Sprint Nextel notified subscribers late last week that it was doing away with its unlimited 4G wireless broadband for tablets, netbooks, notebooks, USB cards and mobile hotspot devices — almost every mobile device, that is, except smartphones, which it has famously promised to allow to consume unlimited data.
The company is clamping down on users of other devices, though, without even the benefit of a grandfather clause for pre-existing customers. Starting in November, these users will be switched to the limited plans.
Sprint had provided unlimited 4G data access along with its 3G service, which comes with caps of 3 GB, 5 GB and 10 GB per month. Going forward, 4G users will be subject to those caps as well. For mobile hotspots, Sprint is instituting limits of 5 GB data per month. Customers who exceed their limits will be charged 5 cents per megabyte.
The majority of Sprint’s mobile broadband customers will not notice any change, company spokesperson Scott Sloat told the E-Commerce Times, as they “use less than the amount of data included in their plan, even when 3G and 4G usage are combined, as they will be when this change takes effect.”
Sprint plans to launch new mobile broadband plans in the coming weeks that deliver even greater value, he added. “Both new and existing customers will be eligible for the new plans when they launch.”
Supporting the iPhone Eaters
Now that Sprint has the iPhone to service, it is not a coincidence that it is scaling back its data accessibility elsewhere, Rick Rotondo, VP of marketing for xG Technology, told the E-Commerce Times.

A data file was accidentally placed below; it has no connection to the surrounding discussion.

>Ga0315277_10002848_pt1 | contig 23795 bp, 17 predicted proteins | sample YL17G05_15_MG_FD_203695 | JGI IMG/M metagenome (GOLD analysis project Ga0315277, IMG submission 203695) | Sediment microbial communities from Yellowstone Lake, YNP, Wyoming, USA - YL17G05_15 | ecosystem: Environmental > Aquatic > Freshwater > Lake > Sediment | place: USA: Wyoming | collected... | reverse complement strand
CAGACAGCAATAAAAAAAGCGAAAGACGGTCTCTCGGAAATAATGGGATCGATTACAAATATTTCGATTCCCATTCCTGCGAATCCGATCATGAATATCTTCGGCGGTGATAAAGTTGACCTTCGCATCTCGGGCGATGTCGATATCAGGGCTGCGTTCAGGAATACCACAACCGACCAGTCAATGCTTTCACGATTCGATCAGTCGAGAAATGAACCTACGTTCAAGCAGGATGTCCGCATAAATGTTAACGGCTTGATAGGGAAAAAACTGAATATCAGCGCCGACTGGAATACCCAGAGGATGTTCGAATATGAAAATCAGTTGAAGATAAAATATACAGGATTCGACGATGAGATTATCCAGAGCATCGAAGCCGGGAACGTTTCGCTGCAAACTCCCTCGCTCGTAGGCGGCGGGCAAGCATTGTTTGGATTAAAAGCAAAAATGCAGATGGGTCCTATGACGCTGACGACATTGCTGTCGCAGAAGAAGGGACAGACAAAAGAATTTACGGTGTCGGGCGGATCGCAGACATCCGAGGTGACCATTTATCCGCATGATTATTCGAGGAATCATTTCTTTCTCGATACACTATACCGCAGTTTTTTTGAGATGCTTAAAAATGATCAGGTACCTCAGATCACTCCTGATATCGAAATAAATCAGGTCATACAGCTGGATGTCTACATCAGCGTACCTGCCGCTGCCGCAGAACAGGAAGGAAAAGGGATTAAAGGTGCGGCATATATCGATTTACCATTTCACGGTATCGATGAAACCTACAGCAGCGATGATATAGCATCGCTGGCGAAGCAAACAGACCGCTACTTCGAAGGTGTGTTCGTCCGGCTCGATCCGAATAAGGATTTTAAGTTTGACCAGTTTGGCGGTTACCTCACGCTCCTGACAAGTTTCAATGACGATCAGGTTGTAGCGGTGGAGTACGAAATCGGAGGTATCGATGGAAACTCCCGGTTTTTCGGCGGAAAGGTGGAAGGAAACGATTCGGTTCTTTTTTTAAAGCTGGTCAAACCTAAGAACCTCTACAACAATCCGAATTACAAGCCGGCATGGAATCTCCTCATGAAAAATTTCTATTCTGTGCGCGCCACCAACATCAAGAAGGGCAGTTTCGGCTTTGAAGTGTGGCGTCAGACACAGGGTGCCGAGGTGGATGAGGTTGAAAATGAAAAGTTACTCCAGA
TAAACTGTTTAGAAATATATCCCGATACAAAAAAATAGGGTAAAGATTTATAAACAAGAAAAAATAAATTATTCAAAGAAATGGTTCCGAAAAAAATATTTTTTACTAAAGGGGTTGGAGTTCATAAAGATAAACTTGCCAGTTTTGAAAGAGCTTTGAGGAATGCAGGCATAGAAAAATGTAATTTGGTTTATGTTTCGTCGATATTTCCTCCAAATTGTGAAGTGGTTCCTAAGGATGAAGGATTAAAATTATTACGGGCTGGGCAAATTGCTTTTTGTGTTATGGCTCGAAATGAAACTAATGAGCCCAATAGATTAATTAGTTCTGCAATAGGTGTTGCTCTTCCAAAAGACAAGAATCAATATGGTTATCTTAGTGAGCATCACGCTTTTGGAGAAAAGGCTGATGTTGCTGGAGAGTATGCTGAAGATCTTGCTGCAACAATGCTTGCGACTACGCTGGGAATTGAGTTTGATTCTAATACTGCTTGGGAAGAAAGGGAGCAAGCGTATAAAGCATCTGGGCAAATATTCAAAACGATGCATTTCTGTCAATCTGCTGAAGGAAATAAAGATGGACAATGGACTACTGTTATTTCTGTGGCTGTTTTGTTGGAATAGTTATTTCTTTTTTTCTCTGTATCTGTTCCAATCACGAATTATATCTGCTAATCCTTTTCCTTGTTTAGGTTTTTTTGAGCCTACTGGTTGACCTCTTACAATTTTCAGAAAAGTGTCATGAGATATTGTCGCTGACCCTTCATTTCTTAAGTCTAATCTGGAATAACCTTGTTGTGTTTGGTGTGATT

“Anything that sucks data outside of a smartphone has got to be limited if Sprint wants to honor its new US$20 billion contract with Apple,” he said.
Sprint is betting its entire future on Apple, he continued, so keeping the new iPhone users happy is paramount.
The iPhone is not available on 4G yet, of course, but that is beside the point.
“Sprint needs to build up a 4G network for when it happens,” explained Rotondo. “Its 4G network is not as fast as Verizon’s and AT&T’s, and it needs to be able to provide as comparable an experience as possible for its iPhone users.”
And then there is this: “Just about every other carrier is doing it, so I am sure Sprint figured, ‘what the heck,'” he said.
It might have played out differently if Sprint hadn’t bet so heavily on Clearwire and its devotion to WiMax, Rotondo noted. “Sprint doesn’t have as much spectrum as it did two years ago, and they don’t have much of a way to quickly increase capacity now. If this move says anything about the larger telecom market, it is that it is yet another indication for the need for additional spectrum in the carrier space.”
Caps for Smartphones?
For the moment, Sprint’s promise of unlimited access for smartphones is good — it would lose consumers en masse if it were to backpedal so quickly, Gabe Donnini, lead analyst at Chitika, told the E-Commerce Times.
“I would guess, though, that this is not going to be an indefinite offering for smartphones,” he said. “Like all the other carriers, Sprint is coming face to face with the expense of data network costs, especially now that iPhone users will be using the network.”
The Apple contract will certainly increase market share for the carrier — and just as certainly increase its network costs. “If Sprint wants to stay on par with competing carriers, it has to make sure it can maintain proper coverage,” Donnini said.
Mobile hotspots consume the most data, so it makes sense to include these devices in the first wave of products to receive limited caps, in his view. If it is unable to control its network costs to service the iPhone properly, it may well institute smartphone caps, Donnini suggested.
If it does so, Sprint can fall back on the argument that other carriers are going that route as well. Both Verizon and AT&T have instituted tiered plans with little customer fallout, Donnini noted. “It is the way the industry is moving.”